'In the Situation Room, Biden could be something of an unguided missile,' Ben Rhodes, Obama's former deputy national security adviser, wrote. 

Former FBI Director James Comey also said that 'Obama would have a series of exchanges heading a conversation very clearly and crisply in Direction A. Then, at some point, Biden would jump in with, 'Can I ask something, Mr. President?' 

'Obama would politely agree, but something in his expression suggested he knew full well that for the next five or 10 minutes we would all be heading in Direction Z,' Comey added. 

'After listening and patiently waiting, President Obama would then bring the conversation back on course.'

Biden himself revealed that Obama 'had been subtly weighing in against' a 2016 presidential run in his 2017 book 'Promise Me, Dad'. 

'I also believe he had concluded that Hillary Clinton was almost certain to be the nominee, which was good by him,' Biden wrote. 

Obama and Biden shared a close friendship in office but that did not extend to a ready endorsement from Obama that his former VP should be the next U.S. President. Obama instead pushed for Hillary Clinton to be his successor. Pictured, Obama, Biden and Clinton

'I think there was a certain attraction to someone that would certainly break ceilings and kind of create the same kind of precedent that he created when he became president … as opposed to supporting somebody who's kind of your more traditional politician and, you know, a white Irish Catholic guy,' Panetta added of Obama's preference for Clinton.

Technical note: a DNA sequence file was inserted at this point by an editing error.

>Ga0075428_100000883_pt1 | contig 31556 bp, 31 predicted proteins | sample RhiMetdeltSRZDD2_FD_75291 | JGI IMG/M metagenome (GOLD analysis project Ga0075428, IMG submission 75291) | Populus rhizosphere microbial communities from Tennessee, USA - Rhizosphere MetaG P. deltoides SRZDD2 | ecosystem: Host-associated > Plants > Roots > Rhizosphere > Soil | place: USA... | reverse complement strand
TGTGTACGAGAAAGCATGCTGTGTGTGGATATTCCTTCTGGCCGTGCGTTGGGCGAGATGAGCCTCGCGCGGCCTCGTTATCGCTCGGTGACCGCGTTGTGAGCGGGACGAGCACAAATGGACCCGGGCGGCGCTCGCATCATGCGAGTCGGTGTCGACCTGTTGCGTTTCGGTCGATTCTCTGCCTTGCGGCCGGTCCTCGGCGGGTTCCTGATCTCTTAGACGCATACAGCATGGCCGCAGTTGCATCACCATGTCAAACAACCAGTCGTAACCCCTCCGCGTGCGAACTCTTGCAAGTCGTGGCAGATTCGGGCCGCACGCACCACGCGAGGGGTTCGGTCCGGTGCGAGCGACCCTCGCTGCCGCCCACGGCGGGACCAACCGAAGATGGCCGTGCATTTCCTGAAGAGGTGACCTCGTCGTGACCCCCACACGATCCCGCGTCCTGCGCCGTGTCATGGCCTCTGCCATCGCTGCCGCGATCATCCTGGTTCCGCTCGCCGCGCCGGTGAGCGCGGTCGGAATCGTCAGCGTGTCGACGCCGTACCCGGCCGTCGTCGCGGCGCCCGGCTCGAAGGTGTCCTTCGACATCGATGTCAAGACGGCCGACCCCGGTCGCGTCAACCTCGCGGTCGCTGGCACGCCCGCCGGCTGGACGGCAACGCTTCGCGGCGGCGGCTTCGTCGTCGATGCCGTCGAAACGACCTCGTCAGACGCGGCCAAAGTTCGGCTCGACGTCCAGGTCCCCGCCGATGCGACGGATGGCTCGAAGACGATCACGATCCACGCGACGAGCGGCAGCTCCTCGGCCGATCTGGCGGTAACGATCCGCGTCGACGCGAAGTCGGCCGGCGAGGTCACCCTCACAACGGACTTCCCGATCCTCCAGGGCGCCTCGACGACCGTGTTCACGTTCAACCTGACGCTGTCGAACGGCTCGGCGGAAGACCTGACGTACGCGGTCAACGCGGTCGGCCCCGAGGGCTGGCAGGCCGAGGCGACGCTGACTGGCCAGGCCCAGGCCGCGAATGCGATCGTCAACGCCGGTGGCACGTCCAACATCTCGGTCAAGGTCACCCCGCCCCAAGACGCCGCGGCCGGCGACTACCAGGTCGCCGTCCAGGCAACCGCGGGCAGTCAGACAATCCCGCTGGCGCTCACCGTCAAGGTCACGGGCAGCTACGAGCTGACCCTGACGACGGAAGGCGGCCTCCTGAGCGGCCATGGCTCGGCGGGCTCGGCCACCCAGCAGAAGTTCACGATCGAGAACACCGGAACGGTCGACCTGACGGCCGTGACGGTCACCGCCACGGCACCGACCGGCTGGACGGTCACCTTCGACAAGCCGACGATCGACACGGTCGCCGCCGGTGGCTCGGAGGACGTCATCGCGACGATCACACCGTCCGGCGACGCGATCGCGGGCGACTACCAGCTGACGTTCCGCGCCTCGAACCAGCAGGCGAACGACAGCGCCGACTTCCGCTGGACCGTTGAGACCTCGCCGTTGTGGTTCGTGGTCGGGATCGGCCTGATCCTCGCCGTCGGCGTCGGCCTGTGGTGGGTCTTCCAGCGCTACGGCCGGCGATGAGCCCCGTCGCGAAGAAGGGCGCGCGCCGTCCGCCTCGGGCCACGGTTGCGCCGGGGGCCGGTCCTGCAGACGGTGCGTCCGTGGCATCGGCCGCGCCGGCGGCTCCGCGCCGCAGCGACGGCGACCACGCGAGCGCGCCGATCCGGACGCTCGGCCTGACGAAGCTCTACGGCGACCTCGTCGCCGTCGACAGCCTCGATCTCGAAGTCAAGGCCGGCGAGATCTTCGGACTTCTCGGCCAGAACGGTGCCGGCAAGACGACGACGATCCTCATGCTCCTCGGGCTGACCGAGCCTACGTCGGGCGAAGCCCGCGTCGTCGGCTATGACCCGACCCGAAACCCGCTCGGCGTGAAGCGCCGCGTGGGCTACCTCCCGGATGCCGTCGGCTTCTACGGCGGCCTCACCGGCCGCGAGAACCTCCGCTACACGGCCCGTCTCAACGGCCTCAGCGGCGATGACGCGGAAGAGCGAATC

'There was a feeling of inevitability about Hillary Clinton in every aspect,' added Jen Psaki, the former White House communications director.

 'So it never felt to me like it was Obama choosing Hillary Clinton over Joe Biden. It was a feeling like it's inevitable after Hillary Clinton left the State Department that she will be the Democratic nominee, and she will become the next president. So Obama … was trying to play a part in being helpful.' 

The tension becomes more clear when looking back at Obama's endorsement of Clinton in 2016. 

'I don't think there's ever been someone so qualified to hold this office,' Obama said of former New York Senator. 

In contrast he said of Biden this year: 'I believe Joe has all of the qualities we need in a president right now … and I know he will surround himself with good people.'

Biden is said to have hit out that Obama didn't 'lift a finger' to help him in South Carolina

Obama's dismissal of Biden comes despite Republicans recalling how they preferred to negotiate with the Vice President over the President, referring to Obama's know-it-all attitude which they felt spoke down to them. 

'Negotiating with President Obama was all about the fact that he felt that he knew the world better than you,' said Eric Cantor, the Republican House majority leader from 2011 to 2014. 

'And he felt that he thought about it so much, that he figured it all out, and no matter what conclusion you had come to with the same set of facts, his way was right.' 

However Biden, he added, understood that 'you're gonna have to agree to disagree about some things'. 

'Biden doesn't come from the wonky angle of leadership,' said a senior Obama administration official. 

'It's different than the last two Democratic presidents. Biden is from a different style. It's an older style, of Franklin Roosevelt and Lyndon Johnson of 'Let's meet, let's negotiate, let's talk, let's have a deal.' 

Yet some insiders believe Biden is set to surprise those who believed he was incapable of taking the Oval Office. 

Biden 'might have the last laugh of everybody,' Philippe Reines, Clinton's former press aide said.